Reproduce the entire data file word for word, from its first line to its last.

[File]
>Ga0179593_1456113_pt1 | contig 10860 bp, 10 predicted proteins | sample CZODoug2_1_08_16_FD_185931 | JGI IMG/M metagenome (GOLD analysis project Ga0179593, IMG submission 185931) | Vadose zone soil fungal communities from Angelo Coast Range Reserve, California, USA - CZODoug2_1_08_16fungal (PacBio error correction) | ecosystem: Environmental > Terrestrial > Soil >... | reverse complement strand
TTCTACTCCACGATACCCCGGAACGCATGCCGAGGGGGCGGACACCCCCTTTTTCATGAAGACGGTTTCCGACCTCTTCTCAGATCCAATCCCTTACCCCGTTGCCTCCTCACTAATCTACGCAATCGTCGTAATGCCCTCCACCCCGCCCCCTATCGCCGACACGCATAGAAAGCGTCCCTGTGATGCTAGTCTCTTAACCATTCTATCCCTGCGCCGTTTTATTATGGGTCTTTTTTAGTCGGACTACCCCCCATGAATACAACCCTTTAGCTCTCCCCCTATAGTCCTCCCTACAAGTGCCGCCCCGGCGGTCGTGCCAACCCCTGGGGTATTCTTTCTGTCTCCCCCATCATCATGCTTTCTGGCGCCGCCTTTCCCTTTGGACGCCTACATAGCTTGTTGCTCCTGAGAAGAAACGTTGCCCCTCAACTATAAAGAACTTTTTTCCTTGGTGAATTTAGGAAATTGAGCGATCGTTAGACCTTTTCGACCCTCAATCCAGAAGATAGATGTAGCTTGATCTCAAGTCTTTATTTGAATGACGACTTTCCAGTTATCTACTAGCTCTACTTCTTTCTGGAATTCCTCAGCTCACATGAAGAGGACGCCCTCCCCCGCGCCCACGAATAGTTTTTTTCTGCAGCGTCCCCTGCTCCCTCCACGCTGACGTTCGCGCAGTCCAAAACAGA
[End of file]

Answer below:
>Ga0179593_1456113_pt1 | contig 10860 bp, 10 predicted proteins | sample CZODoug2_1_08_16_FD_185931 | JGI IMG/M metagenome (GOLD analysis project Ga0179593, IMG submission 185931) | Vadose zone soil fungal communities from Angelo Coast Range Reserve, California, USA - CZODoug2_1_08_16fungal (PacBio error correction) | ecosystem: Environmental > Terrestrial > Soil >... | reverse complement strand
TTCTACTCCACGATACCCCGGAACGCATGCCGAGGGGGCGGACACCCCCTTTTTCATGAAGACGGTTTCCGACCTCTTCTCAGATCCAATCCCTTACCCCGTTGCCTCCTCACTAATCTACGCAATCGTCGTAATGCCCTCCACCCCGCCCCCTATCGCCGACACGCATAGAAAGCGTCCCTGTGATGCTAGTCTCTTAACCATTCTATCCCTGCGCCGTTTTATTATGGGTCTTTTTTAGTCGGACTACCCCCCATGAATACAACCCTTTAGCTCTCCCCCTATAGTCCTCCCTACAAGTGCCGCCCCGGCGGTCGTGCCAACCCCTGGGGTATTCTTTCTGTCTCCCCCATCATCATGCTTTCTGGCGCCGCCTTTCCCTTTGGACGCCTACATAGCTTGTTGCTCCTGAGAAGAAACGTTGCCCCTCAACTATAAAGAACTTTTTTCCTTGGTGAATTTAGGAAATTGAGCGATCGTTAGACCTTTTCGACCCTCAATCCAGAAGATAGATGTAGCTTGATCTCAAGTCTTTATTTGAATGACGACTTTCCAGTTATCTACTAGCTCTACTTCTTTCTGGAATTCCTCAGCTCACATGAAGAGGACGCCCTCCCCCGCGCCCACGAATAGTTTTTTTCTGCAGCGTCCCCTGCTCCCTCCACGCTGACGTTCGCGCAGTCCAAAACAGA